Something for Everyone
Spanning the sounds of pop, folk, hip-hop, funk, electronica, and even world beat, Furtado has dabbled her toes into just about everything, giving everyone a little taste of something they can enjoy. This album is rich in diverse cultures, passion and talent, surprisingly original, and infused with Furtadoâ€šÃ„Ã´s sparkling zest for music.There are many wonderful aspects of this album, like the employed talents of the Kronos String Quartet, Brazilian Caetano Valeno’s backing vocals, and Bela Fleck’s banjo [along with numerous other instruments from the pipe organ to the tabla], not the least of which is that this album is built on Furtado’s charm and talent, not on some gimmicky hook song made for the masses. While there are still songs that the masses could enjoy, this album has more substance than pop preference.
The folksy ballad “Try” is immediately followed by the club-beat “Fresh Off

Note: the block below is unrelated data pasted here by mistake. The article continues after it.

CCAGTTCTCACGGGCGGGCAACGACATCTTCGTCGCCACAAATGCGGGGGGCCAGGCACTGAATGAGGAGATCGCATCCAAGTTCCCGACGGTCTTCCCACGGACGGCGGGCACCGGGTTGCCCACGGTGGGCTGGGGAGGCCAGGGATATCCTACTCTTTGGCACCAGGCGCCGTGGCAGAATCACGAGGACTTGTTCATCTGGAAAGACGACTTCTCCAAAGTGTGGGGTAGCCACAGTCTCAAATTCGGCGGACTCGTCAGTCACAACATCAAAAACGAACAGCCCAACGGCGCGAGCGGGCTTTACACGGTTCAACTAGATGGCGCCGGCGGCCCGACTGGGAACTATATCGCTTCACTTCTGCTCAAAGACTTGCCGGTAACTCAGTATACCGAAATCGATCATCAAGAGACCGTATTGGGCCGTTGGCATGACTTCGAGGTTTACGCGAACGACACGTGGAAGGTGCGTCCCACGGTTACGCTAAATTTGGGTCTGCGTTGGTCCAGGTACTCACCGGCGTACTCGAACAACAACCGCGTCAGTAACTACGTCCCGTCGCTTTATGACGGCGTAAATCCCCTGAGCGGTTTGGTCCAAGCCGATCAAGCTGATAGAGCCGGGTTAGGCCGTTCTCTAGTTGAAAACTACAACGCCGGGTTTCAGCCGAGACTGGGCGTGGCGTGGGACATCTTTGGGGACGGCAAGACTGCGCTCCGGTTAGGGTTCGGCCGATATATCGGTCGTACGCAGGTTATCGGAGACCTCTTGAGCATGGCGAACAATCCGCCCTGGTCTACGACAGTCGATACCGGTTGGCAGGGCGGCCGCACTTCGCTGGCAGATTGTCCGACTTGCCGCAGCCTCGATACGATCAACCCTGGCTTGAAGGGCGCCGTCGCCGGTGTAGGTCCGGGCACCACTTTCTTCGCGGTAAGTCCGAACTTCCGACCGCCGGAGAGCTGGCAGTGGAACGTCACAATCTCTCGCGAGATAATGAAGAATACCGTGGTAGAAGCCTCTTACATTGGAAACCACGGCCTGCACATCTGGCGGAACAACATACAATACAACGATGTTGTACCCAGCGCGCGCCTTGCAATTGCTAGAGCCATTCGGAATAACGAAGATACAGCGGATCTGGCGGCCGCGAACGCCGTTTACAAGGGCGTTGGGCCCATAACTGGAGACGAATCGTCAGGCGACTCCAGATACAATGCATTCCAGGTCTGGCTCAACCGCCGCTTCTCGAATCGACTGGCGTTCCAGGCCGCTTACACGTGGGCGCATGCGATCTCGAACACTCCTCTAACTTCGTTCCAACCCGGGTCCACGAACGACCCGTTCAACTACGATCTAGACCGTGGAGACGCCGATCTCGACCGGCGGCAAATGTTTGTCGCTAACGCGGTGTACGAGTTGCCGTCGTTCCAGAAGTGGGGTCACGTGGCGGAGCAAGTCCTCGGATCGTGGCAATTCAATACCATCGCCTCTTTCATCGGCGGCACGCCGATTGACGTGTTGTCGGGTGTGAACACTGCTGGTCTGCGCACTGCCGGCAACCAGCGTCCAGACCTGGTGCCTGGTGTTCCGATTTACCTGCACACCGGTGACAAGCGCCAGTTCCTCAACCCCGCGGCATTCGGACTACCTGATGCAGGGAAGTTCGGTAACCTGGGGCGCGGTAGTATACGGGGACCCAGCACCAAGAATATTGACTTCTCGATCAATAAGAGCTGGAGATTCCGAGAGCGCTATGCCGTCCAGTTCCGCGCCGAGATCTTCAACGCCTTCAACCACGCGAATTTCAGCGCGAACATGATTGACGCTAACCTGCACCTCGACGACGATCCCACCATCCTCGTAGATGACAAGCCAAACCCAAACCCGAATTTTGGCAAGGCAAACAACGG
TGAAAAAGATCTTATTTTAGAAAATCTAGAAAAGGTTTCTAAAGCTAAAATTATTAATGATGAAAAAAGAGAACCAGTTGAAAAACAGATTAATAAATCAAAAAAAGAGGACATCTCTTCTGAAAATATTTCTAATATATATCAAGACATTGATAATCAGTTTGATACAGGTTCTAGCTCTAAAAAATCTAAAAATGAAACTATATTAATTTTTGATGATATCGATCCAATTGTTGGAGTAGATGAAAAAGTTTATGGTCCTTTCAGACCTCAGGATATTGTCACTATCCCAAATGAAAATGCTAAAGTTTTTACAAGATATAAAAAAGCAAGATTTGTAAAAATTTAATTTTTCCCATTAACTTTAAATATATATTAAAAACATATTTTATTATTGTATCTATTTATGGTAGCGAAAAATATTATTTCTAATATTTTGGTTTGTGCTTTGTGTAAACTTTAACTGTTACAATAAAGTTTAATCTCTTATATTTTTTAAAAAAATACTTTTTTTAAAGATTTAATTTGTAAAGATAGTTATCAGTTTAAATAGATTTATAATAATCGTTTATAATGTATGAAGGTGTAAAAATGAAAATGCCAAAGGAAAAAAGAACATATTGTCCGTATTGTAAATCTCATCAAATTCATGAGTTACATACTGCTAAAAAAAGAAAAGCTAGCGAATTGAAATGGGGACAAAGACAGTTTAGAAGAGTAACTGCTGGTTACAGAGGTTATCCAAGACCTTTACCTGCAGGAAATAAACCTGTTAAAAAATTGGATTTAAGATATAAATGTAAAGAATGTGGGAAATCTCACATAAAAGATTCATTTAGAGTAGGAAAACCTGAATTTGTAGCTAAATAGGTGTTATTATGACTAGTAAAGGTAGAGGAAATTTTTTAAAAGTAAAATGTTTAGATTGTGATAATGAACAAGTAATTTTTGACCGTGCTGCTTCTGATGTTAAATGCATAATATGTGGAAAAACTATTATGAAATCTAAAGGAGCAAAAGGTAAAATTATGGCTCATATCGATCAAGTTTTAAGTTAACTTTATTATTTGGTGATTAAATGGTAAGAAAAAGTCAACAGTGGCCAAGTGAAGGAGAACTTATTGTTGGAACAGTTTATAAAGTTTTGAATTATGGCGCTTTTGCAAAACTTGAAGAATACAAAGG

The Boat,” followed by the world beat Latin-flavored “Forga,” which precedes â€šÃ„ÃºSaturdaysâ€šÃ„Ã¹ [sounding more like a song from its predecessor Whoa, Nelly], and is followed by the live-improv, acoustic track of “The Grass is Green.” Nelly uses this wide array to spread her vocal wings, showcasing her not-so Diva-driven voice. But make no mistake, the songs follow each other neatly, as they are all cohesive in their dissimilarities and work as a broad-based, comprehensive album. This is a superior and welcome effort, to be appreciated for the work and orchestration it took to put this fertile and diverse piece together. Furtado has started something here, and it would be interesting to see if she can play upon that for her next album.